Hip hop music called hip-hop or rap music, is a music genre developed in the United States by inner-city African Americans in the late 1970s which consists of a stylized rhythmic music that accompanies rapping, a rhythmic and rhyming speech, chanted. It developed as part of hip hop culture, a subculture defined by four key stylistic elements: MCing/rapping, DJing/scratching with turntables, break dancing, graffiti writing. Other elements include sampling beats or bass lines from records, rhythmic beatboxing. While used to refer to rapping, "hip hop" more properly denotes the practice of the entire subculture; the term hip hop music is sometimes used synonymously with the term rap music, though rapping is not a required component of hip hop music. Hip hop as both a musical genre and a culture was formed during the 1970s when block parties became popular in New York City among African-American youth residing in the Bronx; however hip-hop music did not get recorded for the radio or television to play until 1979 due to poverty during hip-hop's birth and lack of acceptance outside ghetto neighborhoods.
At block parties DJs played percussive breaks of popular songs using two turntables and a DJ mixer to be able to play breaks from two copies of the same record, alternating from one to the other and extending the "break". Hip hop's early evolution occurred as sampling technology and drum machines became available and affordable. Turntablist techniques such as scratching and beatmatching developed along with the breaks and Jamaican toasting, a chanting vocal style, was used over the beats. Rapping developed as a vocal style in which the artist speaks or chants along rhythmically with an instrumental or synthesized beat. Notable artists at this time include DJ Kool Herc, Grandmaster Flash and The Furious Five, Fab Five Freddy, Marley Marl, Afrika Bambaataa, Kool Moe Dee, Kurtis Blow, Doug E. Fresh, Warp 9, The Fat Boys, Spoonie Gee; the Sugarhill Gang's 1979 song "Rapper's Delight" is regarded to be the first hip hop record to gain widespread popularity in the mainstream. The 1980s marked the diversification of hip hop.
Prior to the 1980s, hip hop music was confined within the United States. However, during the 1980s, it began to spread to music scenes in dozens of countries, many of which mixed hip hop with local styles to create new subgenres. New school hip hop was the second wave of hip hop music, originating in 1983–84 with the early records of Run-D. M. C. and LL Cool J. The Golden age hip hop period was an innovative period between the early 1990s. Notable artists from this era include the Juice Crew, Public Enemy, Eric B. & Rakim, Boogie Down Productions and KRS-One, EPMD, Slick Rick, Beastie Boys, Kool G Rap, Big Daddy Kane, Ultramagnetic MCs, De La Soul, A Tribe Called Quest. Gangsta rap is a subgenre of hip hop that focuses on the violent lifestyles and impoverished conditions of inner-city African-American youth. Schoolly D, N. W. A, Ice-T, Ice Cube, the Geto Boys are key founding artists, known for mixing the political and social commentary of political rap with the criminal elements and crime stories found in gangsta rap.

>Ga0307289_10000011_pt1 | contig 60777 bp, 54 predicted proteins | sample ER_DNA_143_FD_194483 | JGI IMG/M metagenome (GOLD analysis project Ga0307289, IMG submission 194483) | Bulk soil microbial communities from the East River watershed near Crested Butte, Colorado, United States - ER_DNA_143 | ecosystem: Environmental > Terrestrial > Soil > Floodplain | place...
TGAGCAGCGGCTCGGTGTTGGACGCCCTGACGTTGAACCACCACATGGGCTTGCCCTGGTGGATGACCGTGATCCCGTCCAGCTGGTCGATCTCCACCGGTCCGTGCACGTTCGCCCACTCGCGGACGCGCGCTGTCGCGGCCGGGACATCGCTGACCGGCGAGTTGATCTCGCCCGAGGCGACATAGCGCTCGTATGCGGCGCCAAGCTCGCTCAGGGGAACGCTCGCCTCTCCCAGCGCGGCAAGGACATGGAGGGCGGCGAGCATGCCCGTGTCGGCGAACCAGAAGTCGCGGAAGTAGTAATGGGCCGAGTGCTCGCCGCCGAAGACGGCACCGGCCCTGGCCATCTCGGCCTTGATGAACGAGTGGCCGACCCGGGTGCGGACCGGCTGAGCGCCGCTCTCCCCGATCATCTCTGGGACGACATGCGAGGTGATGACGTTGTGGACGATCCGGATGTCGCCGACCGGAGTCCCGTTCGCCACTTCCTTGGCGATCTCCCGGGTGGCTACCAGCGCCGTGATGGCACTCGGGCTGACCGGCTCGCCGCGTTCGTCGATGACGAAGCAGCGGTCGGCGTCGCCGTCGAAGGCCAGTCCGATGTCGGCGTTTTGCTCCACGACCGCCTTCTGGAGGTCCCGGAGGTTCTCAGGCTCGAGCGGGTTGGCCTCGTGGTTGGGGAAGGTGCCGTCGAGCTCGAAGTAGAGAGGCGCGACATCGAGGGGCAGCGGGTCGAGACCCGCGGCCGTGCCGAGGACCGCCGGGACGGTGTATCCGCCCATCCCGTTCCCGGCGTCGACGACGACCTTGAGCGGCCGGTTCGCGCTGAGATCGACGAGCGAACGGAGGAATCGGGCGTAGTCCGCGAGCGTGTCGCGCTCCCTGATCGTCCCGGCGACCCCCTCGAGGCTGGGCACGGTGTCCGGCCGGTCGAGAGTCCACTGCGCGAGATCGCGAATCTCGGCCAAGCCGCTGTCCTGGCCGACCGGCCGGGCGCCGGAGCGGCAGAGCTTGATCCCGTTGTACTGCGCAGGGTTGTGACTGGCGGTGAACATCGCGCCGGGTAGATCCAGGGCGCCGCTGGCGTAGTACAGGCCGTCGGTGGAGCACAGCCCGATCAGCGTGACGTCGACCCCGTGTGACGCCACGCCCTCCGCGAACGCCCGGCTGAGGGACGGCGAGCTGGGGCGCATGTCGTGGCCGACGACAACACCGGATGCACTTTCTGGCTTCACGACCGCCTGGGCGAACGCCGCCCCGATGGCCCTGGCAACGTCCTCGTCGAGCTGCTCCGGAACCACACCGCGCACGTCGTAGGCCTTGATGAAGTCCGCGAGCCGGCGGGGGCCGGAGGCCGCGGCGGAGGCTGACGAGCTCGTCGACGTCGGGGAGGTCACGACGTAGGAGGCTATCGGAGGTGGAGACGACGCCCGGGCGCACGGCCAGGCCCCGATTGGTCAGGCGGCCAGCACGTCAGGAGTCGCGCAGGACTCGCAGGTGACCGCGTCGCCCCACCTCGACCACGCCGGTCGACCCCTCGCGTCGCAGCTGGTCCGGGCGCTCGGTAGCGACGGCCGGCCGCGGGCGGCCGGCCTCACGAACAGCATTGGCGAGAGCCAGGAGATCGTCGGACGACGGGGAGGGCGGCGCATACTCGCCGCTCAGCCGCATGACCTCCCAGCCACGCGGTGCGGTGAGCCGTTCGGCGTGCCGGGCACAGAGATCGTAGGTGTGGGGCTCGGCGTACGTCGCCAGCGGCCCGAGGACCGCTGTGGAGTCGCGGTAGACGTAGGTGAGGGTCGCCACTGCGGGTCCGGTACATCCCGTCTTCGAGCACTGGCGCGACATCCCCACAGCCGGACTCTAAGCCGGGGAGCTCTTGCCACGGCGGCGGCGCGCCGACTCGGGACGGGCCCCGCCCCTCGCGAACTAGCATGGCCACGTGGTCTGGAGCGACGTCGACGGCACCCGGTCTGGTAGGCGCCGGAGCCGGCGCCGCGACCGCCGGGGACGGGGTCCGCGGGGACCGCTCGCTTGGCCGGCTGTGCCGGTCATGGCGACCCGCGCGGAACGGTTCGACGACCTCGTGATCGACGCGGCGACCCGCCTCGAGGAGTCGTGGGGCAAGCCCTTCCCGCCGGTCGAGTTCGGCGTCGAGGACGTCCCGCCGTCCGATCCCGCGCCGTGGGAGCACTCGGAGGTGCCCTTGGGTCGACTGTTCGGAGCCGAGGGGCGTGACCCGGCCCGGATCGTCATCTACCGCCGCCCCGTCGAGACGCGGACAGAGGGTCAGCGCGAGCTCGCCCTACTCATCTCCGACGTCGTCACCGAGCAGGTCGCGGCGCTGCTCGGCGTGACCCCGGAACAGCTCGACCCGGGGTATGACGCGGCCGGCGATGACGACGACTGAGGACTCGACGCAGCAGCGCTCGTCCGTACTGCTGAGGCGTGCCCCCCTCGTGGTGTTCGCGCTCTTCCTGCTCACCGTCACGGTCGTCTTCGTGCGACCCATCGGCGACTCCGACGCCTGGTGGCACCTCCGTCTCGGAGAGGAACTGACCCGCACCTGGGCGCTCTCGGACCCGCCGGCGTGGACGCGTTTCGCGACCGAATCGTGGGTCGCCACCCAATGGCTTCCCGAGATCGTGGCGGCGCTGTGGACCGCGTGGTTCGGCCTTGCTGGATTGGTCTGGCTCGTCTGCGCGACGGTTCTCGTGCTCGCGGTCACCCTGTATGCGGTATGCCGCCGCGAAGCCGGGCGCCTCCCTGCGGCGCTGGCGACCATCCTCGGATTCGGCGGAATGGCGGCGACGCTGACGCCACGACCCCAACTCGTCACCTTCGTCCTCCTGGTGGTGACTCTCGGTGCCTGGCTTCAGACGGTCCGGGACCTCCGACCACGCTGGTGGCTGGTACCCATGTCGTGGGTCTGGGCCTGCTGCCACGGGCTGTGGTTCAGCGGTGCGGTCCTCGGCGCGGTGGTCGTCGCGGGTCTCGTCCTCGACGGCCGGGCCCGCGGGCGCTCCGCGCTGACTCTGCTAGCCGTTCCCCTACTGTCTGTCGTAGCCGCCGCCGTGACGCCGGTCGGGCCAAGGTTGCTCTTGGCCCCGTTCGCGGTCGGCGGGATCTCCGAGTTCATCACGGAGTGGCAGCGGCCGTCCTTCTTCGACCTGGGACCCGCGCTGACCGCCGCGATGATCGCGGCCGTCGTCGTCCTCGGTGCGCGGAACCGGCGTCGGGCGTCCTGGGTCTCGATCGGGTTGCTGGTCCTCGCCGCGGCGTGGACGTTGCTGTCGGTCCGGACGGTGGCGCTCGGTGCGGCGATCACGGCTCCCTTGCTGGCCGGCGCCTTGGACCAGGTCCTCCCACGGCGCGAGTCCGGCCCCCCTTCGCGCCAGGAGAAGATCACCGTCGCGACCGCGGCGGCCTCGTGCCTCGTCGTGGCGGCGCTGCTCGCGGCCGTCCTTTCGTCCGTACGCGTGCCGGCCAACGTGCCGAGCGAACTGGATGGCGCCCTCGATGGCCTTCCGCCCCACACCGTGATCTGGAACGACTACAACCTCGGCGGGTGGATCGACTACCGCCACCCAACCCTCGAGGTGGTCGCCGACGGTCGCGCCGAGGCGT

In the West Coast hip hop style, G-funk dominated mainstream hip hop for several years during the 1990s with artists such as Dr. Dre and Snoop Dogg. East Coast hip hop in the early to mid 1990s was dominated by the Afrocentric jazz rap and alternative hip hop of the Native Tongues posse as well as the hardcore rap of artists such as Mobb Deep, Wu-Tang Clan, Onyx. East Coast hip hop had gangsta rap musicians such as Kool G Rap and the Notorious B. I. G.. In the 1990s, hip hop began to diversify with other regional styles emerging, such as Southern rap and Atlanta hip hop. At the same time, hip hop continued to be assimilated into other genres of popular music, examples being neo soul and nu metal. Hip hop became a best-selling genre in the mid-1990s and the top selling music genre by 1999; the popularity of hip hop music continued through the 2000s, with hip hop influences increasingly finding their way into mainstream pop. The United States saw the success of regional styles such as crunk, a Southern genre that emphasized the beats and music more than the lyrics.
Starting in 2005, sales of hip hop music in the United States began to wane. During the mid-2000s, alternative hip hop secured a place in the mainstream, due in part to the crossover success of artists such as OutKast and Kanye West. During the late 2000s and early 2010s, rappers such as Lil Wayne, Soulja Boy, B.o. B were the most popular rappers. During the 2010s, rappers such as Drake, Nicki Minaj, J. Cole, Kendrick Lamar all have been popular. Trap, a subgenre of hip hop has been popular during the 2010s with hip hop artists and hip hop music groups such as Migos, Travis Scott, Kodak Black; the creation of the term hip hop is credited to Keith Cowboy, rapper with Grandmaster Flash and the Furious Five. However, Lovebug Starski, Keith Cowboy, DJ Hollywood used the term when the music was still known as disco rap, it is believed that Cowboy created the term while teasing a friend who had just joined the U. S. Army, by scat singing the words "hip/hop/hip/hop" in a way that mimicked the rhythmic cadence of soldiers marching.
Cowboy worked the "hip hop" cadence into a part of his stage performance, used by other artists such as The Sugarhi